Things look different now.


Interesting. I don’t know if I have a better word for it.


There was one time this man attacked me in the stairwell. Actually, it wasn’t a man. I thought he was a man. He was just a teenager, just a large guy. But, you know, I was little. I was in elementary school.


We came to the U.S. in October, and I didn’t have a coat. October now for me is not that cold, but when you’re used to wearing short sleeves and short cotton dresses, it’s cold.


New York apartments often have roaches and mice. I think it was on a weekend that I got up, went to the kitchen barefoot, and this little mouse ran over my foot.


I think my use of gray, or lack of color, in the poem is a comparison because I was living in a tropical country. There are lots of colorful birds, colorful flowers. In fact, Colombia comes second only to Brazil in diversity in terms of flora and fauna.


We used to write to my two aunts who had lived with us and there was always one letter for both of them. It [my poem] was inspired by that.


I think that the poem wouldn’t have the same effect if I were to put it in lines and stanzas because I want it to appear like it’s a letter. A letter to my aunts.


It’s not necessarily that I’m gravitating towards this or any other form. I’m open to whatever form the poem calls for.


I’m always taking notes. One of the things I tell my students is to always carry a little notebook, whatever catches your eye, you write it down.


I keep a folder in my computer, a file that’s just called ideas.


I wish I could just sit down every single morning and write, but every single morning is different.


I love working in the mornings. But you write when you can; you write whenever you have the opportunity, that gap in your schedule. Or even if you don’t have that gap, when something says, hey, you need to write me.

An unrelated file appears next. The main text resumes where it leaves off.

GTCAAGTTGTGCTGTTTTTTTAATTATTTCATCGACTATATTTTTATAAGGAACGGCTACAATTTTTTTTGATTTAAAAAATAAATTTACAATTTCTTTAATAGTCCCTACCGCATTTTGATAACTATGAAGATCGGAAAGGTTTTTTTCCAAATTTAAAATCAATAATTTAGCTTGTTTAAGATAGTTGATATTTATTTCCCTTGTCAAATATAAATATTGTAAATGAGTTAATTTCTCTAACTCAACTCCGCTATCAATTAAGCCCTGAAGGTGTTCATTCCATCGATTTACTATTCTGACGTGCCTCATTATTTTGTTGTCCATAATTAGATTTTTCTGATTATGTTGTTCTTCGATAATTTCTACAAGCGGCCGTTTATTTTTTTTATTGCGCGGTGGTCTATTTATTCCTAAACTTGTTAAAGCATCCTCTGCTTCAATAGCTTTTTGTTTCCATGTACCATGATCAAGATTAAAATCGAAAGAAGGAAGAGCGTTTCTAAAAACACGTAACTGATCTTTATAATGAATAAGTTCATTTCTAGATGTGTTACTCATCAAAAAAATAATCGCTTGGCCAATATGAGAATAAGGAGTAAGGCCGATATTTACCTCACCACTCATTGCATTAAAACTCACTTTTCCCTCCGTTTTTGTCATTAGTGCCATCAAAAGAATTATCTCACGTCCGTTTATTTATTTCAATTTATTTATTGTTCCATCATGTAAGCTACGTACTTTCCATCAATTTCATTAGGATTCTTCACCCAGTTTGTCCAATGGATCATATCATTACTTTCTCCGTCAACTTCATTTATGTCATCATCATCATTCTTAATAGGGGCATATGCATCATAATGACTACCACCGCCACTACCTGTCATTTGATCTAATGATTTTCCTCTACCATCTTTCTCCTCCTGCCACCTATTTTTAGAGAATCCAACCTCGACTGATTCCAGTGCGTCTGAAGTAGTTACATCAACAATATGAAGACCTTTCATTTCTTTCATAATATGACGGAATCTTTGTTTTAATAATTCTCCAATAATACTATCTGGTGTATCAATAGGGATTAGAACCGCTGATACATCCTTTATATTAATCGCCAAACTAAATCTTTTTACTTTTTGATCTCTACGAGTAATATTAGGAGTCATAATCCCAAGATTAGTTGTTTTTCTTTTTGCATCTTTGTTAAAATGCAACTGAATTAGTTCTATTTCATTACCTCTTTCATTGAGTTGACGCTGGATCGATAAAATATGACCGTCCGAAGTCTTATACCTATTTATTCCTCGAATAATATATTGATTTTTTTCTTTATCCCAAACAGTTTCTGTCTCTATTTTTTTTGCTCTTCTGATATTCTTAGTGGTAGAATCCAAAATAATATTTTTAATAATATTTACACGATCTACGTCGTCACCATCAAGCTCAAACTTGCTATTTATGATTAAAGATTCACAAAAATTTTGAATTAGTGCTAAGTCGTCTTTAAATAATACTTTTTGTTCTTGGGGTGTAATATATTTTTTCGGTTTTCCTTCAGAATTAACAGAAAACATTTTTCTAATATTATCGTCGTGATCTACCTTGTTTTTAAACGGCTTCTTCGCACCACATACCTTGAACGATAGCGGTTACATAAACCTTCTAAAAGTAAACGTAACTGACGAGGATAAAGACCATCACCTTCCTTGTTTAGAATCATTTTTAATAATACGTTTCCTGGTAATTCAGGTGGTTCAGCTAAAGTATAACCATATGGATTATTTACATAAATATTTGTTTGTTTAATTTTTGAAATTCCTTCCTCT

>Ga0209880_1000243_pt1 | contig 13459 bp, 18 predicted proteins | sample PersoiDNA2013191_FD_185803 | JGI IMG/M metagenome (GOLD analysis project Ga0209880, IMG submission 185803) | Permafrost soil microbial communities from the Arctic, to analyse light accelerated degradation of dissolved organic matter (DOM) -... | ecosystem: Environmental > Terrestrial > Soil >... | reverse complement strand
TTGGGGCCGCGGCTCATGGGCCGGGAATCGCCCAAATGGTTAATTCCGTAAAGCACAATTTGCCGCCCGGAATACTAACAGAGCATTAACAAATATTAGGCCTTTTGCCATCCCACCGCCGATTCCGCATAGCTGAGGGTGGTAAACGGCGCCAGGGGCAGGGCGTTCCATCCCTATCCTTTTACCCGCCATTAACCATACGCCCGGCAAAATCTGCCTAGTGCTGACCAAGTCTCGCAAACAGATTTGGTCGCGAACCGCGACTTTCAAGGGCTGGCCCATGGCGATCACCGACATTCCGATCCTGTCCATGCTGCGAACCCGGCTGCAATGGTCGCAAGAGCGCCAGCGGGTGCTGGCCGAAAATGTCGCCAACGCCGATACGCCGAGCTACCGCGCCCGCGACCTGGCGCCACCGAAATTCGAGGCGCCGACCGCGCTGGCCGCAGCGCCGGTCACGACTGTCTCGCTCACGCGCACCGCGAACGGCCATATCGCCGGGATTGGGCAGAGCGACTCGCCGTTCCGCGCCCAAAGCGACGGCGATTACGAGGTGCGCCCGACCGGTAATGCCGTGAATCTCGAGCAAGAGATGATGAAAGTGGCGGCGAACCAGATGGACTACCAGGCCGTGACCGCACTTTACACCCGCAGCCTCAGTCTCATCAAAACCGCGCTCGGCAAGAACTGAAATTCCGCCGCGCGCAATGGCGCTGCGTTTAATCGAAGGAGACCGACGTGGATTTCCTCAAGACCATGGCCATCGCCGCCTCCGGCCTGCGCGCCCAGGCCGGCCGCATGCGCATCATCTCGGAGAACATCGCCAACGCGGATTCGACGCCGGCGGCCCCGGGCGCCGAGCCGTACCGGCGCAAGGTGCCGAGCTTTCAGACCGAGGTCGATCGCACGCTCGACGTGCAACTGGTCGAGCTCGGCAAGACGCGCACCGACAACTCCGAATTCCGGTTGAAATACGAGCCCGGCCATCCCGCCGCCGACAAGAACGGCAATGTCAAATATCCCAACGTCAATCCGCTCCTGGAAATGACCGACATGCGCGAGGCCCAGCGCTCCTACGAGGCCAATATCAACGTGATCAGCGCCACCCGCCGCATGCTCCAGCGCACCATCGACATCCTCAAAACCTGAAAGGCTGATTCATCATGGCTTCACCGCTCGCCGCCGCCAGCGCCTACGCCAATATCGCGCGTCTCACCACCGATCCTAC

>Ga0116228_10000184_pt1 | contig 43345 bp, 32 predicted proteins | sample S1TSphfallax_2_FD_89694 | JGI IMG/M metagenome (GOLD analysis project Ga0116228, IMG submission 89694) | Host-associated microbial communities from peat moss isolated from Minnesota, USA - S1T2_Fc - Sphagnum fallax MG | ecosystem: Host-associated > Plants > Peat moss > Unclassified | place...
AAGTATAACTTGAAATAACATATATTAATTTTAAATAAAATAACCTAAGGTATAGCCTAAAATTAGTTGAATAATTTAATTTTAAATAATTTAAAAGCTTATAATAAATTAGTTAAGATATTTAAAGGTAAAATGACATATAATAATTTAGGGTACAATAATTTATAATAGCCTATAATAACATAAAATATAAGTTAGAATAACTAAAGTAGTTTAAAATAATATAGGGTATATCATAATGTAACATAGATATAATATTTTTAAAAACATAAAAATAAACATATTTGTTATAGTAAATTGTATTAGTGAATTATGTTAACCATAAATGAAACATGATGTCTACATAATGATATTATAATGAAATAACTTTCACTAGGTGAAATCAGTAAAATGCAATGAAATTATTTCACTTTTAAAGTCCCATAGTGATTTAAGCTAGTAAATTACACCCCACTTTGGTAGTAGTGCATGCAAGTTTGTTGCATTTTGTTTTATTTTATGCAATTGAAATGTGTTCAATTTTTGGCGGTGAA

My mother, ever since I was little, used to have us recite poems, just memorize poems. Poetry is really a part of me.


Even in elementary school I used to play with words. I don’t think my teachers ever realized what I was doing.


I love the fact that I can talk about immigration and other things that are important to me.


Politics—perhaps—as they are.


You know, to me, I want to teach my students when they read poetry to go, not just for the meaning, but for the experience.


If I had to choose one thing and I were completely honest, I like playing with words.


I am not a telephone person, and I am also an introvert—in the Myers Briggs sense. But this is fun. I like talking about poetry.


My favorite part about being a poet?


Ah, the money of course.

Luisa Caycedo-Kimura is a Colombian-born writer, translator, and educator. Her honors include a John K. Walsh Residency Fellowship at the Anderson Center, an Adrienne Reiner Hochstadt Fellowship at Ragdale, and a Robert Pinsky Global Fellowship in Poetry. Her work has also been nominated for The Pushcart Prize. Luisa’s poems appear or are forthcoming in the Cincinnati Review, Sunken Garden Poetry 1992-2011, RHINO, Diode Poetry Journal, Mid-American Review, Nashville Review, the Night Heron Barks, and elsewhere.